Run It By Us First: Inclusion and Diversity as Strategic Advantages

While being more human is more than enough reason for many organizations to diversify their staff, it's the strategic business advantages that make Inclusion and Diversity so attractive.
9 min read | by Kaleem Clarkson
Dartboard with red dart

In the first article of our series #RunItByUsFirst: How Diversity Can Help Companies Avoid Major Blunders, we talked about #RunItByUsFirst’s origin story and the embarrassing blunders companies made that could have been avoided if they had a diverse team review their content first. In this article, we will discuss the strategic advantages of Inclusion and Diversity.

All-remote and/or distributed organizations maintain a significant advantage over their brick-and-mortar counterparts in that, oftentimes, location plays a significant role in the accessibility of qualified, diverse candidates. When your workforce is distributed, a culture of inclusion becomes even more important to ensure the psychological safety of your employees. 

During times of adversity, engaged employees will make it so that your company is better prepared to respond to social issues with empathy and transparency. While being more human is more than enough reason for many organizations to diversify their staff, there are plenty of business purposes that make inclusion and diversity a strategic advantage for companies. Here are a few:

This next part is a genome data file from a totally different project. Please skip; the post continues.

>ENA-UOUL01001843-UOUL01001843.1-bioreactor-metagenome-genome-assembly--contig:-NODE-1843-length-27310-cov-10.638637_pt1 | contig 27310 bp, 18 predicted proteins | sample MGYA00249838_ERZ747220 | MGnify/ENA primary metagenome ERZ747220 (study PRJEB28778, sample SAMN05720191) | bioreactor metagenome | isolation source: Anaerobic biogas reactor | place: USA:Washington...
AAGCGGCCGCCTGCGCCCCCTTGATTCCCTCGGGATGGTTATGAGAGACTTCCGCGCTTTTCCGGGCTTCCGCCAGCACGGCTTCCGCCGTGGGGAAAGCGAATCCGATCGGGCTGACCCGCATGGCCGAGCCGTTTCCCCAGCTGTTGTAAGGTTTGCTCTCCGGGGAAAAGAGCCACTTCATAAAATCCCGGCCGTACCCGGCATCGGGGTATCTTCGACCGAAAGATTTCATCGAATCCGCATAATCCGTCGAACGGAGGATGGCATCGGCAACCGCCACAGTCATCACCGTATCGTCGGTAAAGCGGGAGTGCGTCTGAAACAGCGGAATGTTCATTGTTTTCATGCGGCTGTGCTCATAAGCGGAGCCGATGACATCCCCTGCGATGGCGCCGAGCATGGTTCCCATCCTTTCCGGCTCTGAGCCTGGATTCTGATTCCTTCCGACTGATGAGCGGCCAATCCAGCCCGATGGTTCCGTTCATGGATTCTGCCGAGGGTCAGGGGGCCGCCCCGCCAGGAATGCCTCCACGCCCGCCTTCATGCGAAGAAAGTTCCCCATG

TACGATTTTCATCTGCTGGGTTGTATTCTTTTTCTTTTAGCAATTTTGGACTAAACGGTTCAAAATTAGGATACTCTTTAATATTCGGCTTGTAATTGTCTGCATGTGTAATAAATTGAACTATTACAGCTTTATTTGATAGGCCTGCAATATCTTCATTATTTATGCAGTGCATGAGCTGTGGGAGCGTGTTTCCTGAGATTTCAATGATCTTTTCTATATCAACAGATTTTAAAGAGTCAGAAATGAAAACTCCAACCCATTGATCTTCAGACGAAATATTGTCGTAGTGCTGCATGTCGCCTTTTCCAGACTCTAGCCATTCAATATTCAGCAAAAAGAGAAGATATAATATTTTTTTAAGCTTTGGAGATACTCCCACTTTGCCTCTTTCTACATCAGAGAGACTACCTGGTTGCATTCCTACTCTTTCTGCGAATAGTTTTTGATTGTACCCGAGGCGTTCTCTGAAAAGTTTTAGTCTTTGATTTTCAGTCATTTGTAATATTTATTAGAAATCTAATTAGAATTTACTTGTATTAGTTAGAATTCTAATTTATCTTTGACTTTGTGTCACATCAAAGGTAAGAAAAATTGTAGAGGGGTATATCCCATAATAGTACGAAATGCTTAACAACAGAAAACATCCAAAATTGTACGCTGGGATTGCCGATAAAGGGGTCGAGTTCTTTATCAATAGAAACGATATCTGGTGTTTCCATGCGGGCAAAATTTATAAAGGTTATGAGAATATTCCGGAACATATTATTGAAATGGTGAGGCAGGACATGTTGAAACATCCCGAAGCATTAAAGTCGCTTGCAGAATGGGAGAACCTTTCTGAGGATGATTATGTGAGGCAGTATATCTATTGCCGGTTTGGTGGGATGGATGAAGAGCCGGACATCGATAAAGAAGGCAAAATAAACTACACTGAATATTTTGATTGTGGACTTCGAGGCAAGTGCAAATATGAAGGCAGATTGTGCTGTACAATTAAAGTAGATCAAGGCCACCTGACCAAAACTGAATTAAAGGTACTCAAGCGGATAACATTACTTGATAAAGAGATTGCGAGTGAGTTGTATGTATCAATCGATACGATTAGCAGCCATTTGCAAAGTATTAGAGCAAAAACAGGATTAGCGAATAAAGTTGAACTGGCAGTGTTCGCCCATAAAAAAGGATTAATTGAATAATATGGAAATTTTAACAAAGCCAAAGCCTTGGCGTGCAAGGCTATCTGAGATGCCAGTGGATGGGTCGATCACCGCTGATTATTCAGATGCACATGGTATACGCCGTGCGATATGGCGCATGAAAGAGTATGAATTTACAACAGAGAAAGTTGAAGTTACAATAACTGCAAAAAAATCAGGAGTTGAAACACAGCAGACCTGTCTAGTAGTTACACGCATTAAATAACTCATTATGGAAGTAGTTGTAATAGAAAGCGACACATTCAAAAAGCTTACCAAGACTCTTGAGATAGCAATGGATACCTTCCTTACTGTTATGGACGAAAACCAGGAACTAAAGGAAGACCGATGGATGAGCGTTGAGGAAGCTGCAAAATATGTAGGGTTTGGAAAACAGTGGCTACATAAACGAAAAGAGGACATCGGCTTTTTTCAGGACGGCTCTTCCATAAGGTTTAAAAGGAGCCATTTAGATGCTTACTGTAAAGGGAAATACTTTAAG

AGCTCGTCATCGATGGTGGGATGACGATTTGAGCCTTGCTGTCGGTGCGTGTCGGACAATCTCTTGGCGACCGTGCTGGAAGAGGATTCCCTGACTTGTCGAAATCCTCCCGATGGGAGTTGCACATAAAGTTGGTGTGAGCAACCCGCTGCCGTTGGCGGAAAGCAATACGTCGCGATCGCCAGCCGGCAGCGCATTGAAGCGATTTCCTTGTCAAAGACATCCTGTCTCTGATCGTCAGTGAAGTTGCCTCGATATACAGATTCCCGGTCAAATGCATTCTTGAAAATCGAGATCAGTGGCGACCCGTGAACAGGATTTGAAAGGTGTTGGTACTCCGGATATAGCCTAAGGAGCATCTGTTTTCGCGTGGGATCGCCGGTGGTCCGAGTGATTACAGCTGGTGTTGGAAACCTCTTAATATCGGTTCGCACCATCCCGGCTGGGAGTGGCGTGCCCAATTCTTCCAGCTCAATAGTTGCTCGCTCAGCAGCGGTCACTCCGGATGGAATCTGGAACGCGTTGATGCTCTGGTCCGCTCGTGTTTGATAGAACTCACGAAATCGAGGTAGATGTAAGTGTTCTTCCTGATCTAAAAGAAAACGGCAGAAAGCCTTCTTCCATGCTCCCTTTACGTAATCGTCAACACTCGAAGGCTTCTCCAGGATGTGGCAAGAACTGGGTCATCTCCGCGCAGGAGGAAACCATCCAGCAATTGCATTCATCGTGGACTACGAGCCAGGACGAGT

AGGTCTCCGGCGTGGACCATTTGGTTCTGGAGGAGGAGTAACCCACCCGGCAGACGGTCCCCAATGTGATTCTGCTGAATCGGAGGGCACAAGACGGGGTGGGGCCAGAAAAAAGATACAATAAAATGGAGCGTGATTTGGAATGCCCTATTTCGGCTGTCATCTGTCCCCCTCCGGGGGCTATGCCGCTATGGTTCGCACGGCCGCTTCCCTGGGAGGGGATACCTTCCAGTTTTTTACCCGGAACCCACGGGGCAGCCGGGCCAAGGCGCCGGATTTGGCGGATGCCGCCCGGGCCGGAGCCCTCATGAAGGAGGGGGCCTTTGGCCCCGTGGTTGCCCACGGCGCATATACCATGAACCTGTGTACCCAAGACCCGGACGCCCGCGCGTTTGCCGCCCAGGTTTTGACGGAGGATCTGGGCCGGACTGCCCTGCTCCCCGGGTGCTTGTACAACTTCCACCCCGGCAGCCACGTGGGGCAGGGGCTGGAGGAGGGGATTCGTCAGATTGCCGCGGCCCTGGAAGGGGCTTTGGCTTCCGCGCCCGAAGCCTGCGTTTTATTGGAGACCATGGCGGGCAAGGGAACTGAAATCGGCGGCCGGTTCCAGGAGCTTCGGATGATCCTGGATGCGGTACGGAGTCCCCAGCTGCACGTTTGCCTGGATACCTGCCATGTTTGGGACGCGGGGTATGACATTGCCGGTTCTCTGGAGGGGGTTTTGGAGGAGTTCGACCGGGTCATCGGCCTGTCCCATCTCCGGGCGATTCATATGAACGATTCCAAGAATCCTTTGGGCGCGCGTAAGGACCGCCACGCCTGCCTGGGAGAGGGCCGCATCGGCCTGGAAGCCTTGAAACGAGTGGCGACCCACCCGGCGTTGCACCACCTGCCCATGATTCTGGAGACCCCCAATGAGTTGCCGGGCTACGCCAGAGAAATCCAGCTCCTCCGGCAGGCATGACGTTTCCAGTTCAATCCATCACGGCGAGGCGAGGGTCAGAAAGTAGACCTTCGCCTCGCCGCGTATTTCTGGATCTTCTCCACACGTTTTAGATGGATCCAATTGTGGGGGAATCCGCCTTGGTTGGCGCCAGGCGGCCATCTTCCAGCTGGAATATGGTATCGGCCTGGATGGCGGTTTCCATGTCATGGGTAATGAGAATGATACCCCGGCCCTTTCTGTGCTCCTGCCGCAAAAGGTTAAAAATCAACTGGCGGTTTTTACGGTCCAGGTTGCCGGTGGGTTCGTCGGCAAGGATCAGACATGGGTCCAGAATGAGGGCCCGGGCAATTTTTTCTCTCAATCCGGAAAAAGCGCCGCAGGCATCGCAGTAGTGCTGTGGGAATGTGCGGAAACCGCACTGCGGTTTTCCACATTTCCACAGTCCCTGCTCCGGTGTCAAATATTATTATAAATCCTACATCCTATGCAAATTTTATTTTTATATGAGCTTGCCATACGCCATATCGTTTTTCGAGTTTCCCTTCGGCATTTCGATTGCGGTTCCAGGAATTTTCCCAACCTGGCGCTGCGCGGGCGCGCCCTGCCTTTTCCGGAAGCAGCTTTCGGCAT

Greater Profitability 

To quote the great Wu-Tang Clan, “Cash Rules Everything Around Me, C.R.E.A.M. get the money, not a dollar bill y’all.” Let's face it, while there are numerous strategic advantages for more diverse teams, when it comes down to it, profitability is and always will be a major determining factor in how we rate the success of an organization.

According to Catalyst, a global nonprofit that conducts research to help advance women into leadership roles, a plethora of research studies have demonstrated inclusion and diversity have direct positive financial impacts ranging from cash return on investment, gross and net margins to investment performance, market value and return on sales. 

Leading consulting firm McKinsey & Company produced a significant study in 2015 titled, Why Diversity Matters, in which they found organizations usually viewed inclusion as a source for competitive advantage, social justice, corporate social responsibility, or even regulatory compliance. 

Organizations with more ethnic/cultural diversity are 33% more likely to outperform on profitability.